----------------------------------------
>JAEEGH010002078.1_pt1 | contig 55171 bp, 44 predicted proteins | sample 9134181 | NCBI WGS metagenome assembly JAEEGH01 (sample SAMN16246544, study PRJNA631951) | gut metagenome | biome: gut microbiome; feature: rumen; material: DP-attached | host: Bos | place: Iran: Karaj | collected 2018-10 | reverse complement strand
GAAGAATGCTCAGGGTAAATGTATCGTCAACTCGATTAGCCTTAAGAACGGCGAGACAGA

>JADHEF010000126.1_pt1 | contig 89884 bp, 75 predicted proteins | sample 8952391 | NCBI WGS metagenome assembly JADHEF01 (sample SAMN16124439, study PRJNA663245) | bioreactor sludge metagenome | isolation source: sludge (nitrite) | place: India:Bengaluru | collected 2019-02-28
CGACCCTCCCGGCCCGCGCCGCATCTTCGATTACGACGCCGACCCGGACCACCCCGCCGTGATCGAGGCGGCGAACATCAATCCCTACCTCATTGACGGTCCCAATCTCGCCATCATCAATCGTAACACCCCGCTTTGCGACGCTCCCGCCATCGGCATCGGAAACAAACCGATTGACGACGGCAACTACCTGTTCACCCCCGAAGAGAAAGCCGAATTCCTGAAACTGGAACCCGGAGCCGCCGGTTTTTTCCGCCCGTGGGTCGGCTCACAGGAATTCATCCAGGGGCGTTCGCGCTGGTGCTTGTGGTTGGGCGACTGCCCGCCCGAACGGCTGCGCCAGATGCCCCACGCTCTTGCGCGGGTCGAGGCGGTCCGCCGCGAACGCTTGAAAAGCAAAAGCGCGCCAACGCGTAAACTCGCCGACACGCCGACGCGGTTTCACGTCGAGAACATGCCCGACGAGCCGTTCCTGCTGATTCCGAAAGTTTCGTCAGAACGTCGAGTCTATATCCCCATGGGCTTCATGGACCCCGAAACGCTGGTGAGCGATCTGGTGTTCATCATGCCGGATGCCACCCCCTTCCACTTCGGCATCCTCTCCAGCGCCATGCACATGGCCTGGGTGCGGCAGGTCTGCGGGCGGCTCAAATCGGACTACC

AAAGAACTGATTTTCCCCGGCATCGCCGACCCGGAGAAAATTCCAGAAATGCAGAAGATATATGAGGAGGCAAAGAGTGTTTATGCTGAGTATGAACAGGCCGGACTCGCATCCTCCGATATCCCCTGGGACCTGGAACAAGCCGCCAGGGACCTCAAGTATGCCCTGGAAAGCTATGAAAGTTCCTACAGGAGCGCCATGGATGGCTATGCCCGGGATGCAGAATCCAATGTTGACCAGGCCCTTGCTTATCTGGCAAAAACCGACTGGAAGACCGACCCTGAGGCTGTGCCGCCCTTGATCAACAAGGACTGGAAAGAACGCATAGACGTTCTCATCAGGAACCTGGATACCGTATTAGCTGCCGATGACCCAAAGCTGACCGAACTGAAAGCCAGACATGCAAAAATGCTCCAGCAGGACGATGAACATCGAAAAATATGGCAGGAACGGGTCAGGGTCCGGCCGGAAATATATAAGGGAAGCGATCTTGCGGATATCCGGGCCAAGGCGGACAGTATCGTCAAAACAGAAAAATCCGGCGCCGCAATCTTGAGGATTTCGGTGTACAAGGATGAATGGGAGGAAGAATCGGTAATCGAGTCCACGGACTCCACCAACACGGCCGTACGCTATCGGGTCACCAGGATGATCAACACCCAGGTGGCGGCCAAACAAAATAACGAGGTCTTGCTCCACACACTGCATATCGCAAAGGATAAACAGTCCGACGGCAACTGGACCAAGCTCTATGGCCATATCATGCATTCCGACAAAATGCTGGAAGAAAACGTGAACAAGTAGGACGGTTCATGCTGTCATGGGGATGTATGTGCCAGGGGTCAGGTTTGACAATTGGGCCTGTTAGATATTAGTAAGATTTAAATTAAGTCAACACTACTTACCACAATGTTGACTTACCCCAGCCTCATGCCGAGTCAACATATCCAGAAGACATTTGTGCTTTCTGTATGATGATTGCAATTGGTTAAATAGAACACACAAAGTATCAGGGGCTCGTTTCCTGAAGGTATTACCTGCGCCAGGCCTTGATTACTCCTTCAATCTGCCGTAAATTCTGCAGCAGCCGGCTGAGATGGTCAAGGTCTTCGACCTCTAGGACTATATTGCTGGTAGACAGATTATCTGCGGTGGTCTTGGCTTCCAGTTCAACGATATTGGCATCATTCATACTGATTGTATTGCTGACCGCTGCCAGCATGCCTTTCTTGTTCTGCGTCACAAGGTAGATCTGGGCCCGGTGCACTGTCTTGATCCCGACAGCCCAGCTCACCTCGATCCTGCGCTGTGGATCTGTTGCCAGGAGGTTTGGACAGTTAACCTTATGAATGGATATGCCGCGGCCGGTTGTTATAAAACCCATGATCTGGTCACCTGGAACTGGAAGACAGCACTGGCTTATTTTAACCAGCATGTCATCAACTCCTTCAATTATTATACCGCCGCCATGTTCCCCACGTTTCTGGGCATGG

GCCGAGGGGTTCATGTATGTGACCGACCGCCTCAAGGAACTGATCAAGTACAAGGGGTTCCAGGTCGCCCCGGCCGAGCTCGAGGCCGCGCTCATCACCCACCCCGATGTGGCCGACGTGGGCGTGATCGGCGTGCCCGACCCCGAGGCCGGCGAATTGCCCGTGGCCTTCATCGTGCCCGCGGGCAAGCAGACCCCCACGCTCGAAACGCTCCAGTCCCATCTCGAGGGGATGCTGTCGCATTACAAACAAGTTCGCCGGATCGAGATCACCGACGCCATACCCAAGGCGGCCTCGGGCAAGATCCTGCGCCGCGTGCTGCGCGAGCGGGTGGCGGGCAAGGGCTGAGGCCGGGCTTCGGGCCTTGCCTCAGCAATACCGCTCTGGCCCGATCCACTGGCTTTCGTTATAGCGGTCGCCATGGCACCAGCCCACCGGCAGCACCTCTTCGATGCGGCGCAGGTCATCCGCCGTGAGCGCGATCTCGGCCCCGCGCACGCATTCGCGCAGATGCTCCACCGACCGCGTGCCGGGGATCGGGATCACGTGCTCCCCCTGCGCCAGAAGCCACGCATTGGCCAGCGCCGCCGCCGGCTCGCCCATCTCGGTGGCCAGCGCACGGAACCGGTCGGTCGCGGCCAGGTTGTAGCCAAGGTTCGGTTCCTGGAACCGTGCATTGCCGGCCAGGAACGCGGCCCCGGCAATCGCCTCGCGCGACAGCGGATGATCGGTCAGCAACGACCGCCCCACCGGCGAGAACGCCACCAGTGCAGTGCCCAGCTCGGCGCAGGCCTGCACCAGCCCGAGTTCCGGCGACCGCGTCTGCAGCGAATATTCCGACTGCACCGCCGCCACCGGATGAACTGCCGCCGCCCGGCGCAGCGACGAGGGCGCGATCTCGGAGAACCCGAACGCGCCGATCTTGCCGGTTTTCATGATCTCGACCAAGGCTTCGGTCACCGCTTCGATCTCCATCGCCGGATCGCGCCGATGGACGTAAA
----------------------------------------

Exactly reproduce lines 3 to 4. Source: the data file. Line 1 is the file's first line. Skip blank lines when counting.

>JADHEF010000126.1_pt1 | contig 89884 bp, 75 predicted proteins | sample 8952391 | NCBI WGS metagenome assembly JADHEF01 (sample SAMN16124439, study PRJNA663245) | bioreactor sludge metagenome | isolation source: sludge (nitrite) | place: India:Bengaluru | collected 2019-02-28
CGACCCTCCCGGCCCGCGCCGCATCTTCGATTACGACGCCGACCCGGACCACCCCGCCGTGATCGAGGCGGCGAACATCAATCCCTACCTCATTGACGGTCCCAATCTCGCCATCATCAATCGTAACACCCCGCTTTGCGACGCTCCCGCCATCGGCATCGGAAACAAACCGATTGACGACGGCAACTACCTGTTCACCCCCGAAGAGAAAGCCGAATTCCTGAAACTGGAACCCGGAGCCGCCGGTTTTTTCCGCCCGTGGGTCGGCTCACAGGAATTCATCCAGGGGCGTTCGCGCTGGTGCTTGTGGTTGGGCGACTGCCCGCCCGAACGGCTGCGCCAGATGCCCCACGCTCTTGCGCGGGTCGAGGCGGTCCGCCGCGAACGCTTGAAAAGCAAAAGCGCGCCAACGCGTAAACTCGCCGACACGCCGACGCGGTTTCACGTCGAGAACATGCCCGACGAGCCGTTCCTGCTGATTCCGAAAGTTTCGTCAGAACGTCGAGTCTATATCCCCATGGGCTTCATGGACCCCGAAACGCTGGTGAGCGATCTGGTGTTCATCATGCCGGATGCCACCCCCTTCCACTTCGGCATCCTCTCCAGCGCCATGCACATGGCCTGGGTGCGGCAGGTCTGCGGGCGGCTCAAATCGGACTACC